Rethinking the rebound: Unexpected effects of rejection
It's portrayed in movies again and again - a character gets rejected by someone attractive and then falls willingly into the arms of someone perhaps less attractive. According to a new study, it's not so simple: Rejection by an attractive man actually led women to socially distance themselves from an unattractive man, even when he offered acceptance.
"We hadn't expected to see derogation of the unattractive male when women had been rejected by the attractive male," says Geoff MacDonald of the University of Toronto and lead author of the new study in Social Psychological and Personality Science. "But when we replicated the study, the effect was still there."
MacDonald studies social exclusion, an area of research that has by and large assumed that acceptance is the goal after rejection. The new study turns that idea on its head, highlighting that "what people want is not immediate acceptance per se but a sense of assurance that the person is acceptable to the sorts of people they want to be connected to," MacDonald says.
The new study sought to replicate more real-world dating scenarios in the lab. The researchers told heterosexual females that they would have the opportunity to meet two male participants after evaluating these men's dating profiles. The women first wrote profiles about themselves and then viewed the profiles of the men, along with photos, one of whom was more attractive and the other who was less.
"The woman, thinking the men have read her profile, then got feedback as to whether the men would like to meet her," MacDonald explains. "We randomly assigned the women to either acceptance or rejection from the attractive man, as well as acceptance or rejection from the unattractive man." The women then indicated if they wanted to meet each man and rate them.
The researchers chose to use attractiveness as a measure of social value, based on a large volume of literature backing the idea that in a relationship formation context, attractiveness is a highly valued attribute. "For example, in one speed dating study," MacDonald said, "regardless of what speed daters said they were looking for, one of the strongest predictors of interest was physical attractiveness.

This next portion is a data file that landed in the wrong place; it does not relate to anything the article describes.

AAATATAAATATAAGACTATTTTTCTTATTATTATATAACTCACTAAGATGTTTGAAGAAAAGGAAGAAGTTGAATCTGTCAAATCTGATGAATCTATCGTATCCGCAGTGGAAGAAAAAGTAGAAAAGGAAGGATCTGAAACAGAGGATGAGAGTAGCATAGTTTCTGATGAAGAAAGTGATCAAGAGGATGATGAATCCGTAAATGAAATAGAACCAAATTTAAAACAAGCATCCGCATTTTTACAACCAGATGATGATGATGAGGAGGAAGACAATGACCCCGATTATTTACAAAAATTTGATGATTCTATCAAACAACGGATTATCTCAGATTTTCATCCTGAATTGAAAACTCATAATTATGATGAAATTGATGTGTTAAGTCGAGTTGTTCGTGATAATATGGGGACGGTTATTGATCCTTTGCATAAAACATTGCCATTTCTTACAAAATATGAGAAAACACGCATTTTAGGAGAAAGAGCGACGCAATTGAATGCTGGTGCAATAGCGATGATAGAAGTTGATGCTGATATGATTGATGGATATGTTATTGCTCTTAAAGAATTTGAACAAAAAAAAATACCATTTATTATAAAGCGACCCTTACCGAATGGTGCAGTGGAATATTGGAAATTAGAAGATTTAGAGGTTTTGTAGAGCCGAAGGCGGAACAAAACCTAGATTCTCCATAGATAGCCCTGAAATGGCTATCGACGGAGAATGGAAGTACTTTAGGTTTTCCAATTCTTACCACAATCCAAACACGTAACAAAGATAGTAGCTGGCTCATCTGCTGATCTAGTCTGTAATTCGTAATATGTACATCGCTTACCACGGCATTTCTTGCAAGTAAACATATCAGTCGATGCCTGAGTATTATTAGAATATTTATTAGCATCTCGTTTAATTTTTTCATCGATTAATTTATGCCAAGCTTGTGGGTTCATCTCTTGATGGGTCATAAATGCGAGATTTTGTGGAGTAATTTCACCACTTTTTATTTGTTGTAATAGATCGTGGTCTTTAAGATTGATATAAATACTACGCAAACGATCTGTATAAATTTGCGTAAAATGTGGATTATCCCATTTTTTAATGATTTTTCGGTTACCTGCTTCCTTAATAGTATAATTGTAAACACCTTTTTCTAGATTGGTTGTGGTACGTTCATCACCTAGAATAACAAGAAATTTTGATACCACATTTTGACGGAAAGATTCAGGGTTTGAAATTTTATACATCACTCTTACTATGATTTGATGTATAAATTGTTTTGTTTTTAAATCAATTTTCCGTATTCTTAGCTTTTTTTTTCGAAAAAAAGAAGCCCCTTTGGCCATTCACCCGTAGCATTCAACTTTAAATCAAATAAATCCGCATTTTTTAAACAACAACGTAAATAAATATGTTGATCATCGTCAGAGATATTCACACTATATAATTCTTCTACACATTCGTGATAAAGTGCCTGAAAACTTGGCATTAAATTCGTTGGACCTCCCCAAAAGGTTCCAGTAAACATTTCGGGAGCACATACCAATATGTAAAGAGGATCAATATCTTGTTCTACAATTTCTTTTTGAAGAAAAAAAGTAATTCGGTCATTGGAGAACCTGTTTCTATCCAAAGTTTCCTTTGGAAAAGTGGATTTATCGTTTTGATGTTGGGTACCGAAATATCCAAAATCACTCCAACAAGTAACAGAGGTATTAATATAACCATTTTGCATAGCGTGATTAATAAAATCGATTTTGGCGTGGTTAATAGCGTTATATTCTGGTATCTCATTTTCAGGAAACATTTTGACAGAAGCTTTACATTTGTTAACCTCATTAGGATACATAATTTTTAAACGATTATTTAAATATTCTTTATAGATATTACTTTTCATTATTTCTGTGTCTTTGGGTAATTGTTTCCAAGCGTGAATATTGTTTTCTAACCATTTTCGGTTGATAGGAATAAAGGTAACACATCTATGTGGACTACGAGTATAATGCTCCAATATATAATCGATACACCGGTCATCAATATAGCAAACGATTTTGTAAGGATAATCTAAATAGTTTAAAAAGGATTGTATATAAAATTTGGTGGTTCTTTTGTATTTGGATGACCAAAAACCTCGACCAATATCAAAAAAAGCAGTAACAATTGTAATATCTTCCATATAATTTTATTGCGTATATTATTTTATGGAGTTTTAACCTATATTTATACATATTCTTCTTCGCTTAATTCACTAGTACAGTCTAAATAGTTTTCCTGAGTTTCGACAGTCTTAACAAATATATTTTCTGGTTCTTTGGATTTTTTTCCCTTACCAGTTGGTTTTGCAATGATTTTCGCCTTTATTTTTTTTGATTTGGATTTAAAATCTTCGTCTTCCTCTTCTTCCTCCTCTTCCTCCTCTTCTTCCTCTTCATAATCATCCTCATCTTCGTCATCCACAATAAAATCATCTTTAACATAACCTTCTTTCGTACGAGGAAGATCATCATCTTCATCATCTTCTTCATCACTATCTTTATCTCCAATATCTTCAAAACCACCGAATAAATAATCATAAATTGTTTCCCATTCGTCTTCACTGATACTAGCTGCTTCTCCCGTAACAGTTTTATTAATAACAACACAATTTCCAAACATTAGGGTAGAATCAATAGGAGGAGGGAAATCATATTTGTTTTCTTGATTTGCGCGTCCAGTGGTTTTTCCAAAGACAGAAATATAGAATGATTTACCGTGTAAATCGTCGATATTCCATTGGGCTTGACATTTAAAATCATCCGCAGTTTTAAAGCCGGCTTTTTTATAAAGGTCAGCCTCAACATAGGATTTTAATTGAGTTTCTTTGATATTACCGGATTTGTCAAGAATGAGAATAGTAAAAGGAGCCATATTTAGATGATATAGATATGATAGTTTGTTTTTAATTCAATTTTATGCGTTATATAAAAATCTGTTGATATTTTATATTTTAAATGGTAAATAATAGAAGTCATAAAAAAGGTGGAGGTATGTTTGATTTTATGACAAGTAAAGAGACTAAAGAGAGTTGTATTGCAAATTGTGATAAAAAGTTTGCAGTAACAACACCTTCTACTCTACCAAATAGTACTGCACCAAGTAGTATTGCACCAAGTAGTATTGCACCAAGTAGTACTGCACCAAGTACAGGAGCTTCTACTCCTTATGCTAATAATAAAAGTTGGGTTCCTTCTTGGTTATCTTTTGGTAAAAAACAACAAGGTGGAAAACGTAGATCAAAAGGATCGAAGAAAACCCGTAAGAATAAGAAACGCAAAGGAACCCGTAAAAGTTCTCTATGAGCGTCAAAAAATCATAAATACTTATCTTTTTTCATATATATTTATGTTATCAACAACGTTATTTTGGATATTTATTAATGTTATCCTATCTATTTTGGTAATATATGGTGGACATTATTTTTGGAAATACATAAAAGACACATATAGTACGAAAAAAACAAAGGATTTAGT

As published today, the researchers found that not only did the women who were rejected derogate those men but they also rejected the unattractive men, even if they offered acceptance. A possible reason for this effect, MacDonald says, is that "being affiliated with an unattractive man would make those women feel like that's the kind of man they 'deserve,' which puts their larger social goals at risk."
The work is important is shedding light on situations that may cause antisocial behavior, for example studies that have shown that rejection can lead to aggression. "Sometimes undermining immediate acceptance may be exactly the goal when that acceptance comes from someone you don't want to be identified with," MacDonald says.
On an anecdotal level, MacDonald says that many people who he has spoken with can relate to being harsh towards less-attractive others when their dating life isn't going so well.